The Netherlands and Belgium could prosecute dirty diesel exporters Trafigura and Vitol for contravening international agreements, environmental law experts have told Trouw.
The diesel, which is blended with sulphur and benzene in the ports of Amsterdam, Rotterdam and Antwerp, is commonly sold to African countries by European oil companies who are taking advantages of the weak fuel standards in those countries, the experts say.
Swiss-based commodity traders Trafigura and Vitol are responsible for 50% of dirty diesel exports.
There are no EU rules banning such exports, but according to the Centre for International Environmental Law (Ciel), the practice contravenes the 2005 Basel Convention which says that the export of the fuel is illegal if countries themselves prohibit the import of dangerous waste.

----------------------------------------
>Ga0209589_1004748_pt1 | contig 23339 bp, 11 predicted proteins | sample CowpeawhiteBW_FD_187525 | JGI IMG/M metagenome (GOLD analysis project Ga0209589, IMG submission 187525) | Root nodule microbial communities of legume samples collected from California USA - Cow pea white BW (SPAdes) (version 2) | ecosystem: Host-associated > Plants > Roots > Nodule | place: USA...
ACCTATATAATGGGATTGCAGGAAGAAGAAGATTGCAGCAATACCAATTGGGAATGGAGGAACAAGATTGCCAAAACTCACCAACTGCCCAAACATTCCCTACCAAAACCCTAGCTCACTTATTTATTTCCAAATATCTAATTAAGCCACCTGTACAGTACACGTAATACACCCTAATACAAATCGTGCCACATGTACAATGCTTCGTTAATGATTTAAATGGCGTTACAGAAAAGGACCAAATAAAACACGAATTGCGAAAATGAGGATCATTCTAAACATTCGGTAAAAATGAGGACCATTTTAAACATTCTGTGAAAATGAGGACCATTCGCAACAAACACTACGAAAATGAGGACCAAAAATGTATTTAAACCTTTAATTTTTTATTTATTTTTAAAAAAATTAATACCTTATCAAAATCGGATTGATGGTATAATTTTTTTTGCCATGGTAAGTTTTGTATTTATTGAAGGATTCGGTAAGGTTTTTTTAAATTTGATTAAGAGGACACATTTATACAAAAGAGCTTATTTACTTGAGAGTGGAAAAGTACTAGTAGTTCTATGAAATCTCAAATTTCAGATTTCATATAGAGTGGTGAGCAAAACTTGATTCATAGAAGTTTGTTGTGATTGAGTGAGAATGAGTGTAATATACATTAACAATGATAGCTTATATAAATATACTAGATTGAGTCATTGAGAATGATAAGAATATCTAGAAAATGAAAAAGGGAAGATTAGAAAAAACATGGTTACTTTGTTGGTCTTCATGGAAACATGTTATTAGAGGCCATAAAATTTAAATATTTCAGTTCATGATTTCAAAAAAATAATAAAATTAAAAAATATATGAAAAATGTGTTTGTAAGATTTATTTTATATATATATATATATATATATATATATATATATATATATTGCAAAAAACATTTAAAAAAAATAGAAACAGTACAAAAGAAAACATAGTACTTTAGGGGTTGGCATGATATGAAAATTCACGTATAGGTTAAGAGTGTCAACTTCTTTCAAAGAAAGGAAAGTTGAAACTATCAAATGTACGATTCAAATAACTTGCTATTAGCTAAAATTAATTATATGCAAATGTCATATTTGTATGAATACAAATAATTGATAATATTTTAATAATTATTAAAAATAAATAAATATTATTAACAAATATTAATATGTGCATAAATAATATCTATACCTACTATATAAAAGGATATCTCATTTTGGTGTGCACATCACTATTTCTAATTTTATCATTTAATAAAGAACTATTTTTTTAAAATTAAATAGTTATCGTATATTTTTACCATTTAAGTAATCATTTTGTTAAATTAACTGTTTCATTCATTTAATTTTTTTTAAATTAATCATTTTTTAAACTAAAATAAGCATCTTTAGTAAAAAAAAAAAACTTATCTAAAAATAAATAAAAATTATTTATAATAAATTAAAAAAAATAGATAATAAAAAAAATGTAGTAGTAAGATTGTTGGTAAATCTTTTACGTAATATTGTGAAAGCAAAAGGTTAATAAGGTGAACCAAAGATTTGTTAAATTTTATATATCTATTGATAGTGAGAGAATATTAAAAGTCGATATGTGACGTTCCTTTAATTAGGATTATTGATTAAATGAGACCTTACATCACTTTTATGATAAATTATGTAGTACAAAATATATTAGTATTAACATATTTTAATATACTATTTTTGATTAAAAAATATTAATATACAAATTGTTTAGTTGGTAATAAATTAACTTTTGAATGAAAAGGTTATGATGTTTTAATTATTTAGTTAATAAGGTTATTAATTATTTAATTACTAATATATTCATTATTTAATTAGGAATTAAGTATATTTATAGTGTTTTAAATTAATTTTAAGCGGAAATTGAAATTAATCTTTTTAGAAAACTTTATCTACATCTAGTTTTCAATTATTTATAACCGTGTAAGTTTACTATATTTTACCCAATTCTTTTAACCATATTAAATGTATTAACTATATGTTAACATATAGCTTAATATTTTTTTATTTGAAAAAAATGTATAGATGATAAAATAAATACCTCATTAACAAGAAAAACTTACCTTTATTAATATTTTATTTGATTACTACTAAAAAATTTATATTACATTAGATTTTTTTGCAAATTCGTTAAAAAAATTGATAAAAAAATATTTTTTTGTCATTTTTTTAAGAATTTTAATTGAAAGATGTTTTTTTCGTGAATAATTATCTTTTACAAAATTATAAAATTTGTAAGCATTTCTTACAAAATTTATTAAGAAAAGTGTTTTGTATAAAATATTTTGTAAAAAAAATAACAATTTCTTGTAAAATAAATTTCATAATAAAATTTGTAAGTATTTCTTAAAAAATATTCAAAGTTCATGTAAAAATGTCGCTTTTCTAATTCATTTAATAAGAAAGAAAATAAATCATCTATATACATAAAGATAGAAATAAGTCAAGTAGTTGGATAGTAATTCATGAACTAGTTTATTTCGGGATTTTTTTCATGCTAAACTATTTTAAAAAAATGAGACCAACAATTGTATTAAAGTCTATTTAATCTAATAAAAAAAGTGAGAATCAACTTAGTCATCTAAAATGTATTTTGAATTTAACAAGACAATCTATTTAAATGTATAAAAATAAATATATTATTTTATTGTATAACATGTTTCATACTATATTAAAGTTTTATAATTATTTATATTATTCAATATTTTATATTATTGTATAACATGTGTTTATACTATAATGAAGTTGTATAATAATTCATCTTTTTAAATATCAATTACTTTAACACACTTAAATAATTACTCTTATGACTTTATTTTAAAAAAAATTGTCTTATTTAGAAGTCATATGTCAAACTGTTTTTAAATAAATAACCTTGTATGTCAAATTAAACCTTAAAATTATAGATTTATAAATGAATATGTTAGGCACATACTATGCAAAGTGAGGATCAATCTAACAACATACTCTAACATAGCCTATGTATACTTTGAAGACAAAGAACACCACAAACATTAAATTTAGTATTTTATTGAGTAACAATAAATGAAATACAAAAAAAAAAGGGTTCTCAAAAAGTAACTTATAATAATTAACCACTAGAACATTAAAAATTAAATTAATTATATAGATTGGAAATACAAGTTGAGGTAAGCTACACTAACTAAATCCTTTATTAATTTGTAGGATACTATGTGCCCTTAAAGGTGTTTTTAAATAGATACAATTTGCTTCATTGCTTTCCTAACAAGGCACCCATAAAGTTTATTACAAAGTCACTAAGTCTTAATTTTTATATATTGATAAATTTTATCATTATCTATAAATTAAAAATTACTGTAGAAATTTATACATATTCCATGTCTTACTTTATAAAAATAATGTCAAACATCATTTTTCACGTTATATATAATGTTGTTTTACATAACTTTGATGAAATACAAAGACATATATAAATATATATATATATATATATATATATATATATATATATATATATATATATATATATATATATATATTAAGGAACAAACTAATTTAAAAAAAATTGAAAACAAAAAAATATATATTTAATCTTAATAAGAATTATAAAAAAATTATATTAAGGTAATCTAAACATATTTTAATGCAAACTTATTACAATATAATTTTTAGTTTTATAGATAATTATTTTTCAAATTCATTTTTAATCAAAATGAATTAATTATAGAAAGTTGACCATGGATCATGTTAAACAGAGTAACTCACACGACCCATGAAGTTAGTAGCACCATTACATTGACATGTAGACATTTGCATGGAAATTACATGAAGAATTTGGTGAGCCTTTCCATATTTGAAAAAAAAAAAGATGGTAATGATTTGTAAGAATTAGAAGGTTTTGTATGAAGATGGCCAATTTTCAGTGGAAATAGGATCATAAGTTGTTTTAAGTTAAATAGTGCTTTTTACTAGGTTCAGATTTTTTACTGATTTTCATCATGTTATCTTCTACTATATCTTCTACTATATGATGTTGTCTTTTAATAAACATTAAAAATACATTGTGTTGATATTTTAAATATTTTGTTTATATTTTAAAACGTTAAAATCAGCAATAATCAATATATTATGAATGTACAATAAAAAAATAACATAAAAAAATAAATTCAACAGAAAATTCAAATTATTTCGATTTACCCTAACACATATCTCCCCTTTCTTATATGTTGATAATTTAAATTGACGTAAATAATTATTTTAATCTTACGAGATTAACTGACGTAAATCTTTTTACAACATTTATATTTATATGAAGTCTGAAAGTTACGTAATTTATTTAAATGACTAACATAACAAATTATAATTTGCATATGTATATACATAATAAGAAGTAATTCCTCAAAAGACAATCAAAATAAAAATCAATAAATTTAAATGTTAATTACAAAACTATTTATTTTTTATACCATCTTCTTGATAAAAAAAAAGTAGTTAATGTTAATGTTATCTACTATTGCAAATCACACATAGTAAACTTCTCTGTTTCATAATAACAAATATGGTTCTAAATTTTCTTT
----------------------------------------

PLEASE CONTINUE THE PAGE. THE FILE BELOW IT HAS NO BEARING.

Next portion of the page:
Ciel says this the case since most African countries have signed the Bamako agreement (1991) which declares such imports illegal.
‘Therefore the export from Belgium and the Netherlands of fuel with a high sulphur content is in contravention of the Basel Convention,’ Trouw quotes the report as saying.
Ciel’s lawyers say the export of dirty diesel is also in breach of human rights because the Netherlands and Belgium both signed up to a UN agreement which obliges them to respect people’s right to health.
Dirty diesel can contain up to two hundred times the amount of sulphur allowed in Europe.
Milieudefensie spokesman Bram van Liere, said he expects that minister Lilianne Ploumen, who called the practice ‘scandalous’, will now prosecute the two oil companies ‘with the tools we have given her’.
The Ciel report, which was commissioned by Swiss NGO Public Eye and Dutch environmental group Milieudefensie, was sent to parliament on Monday.
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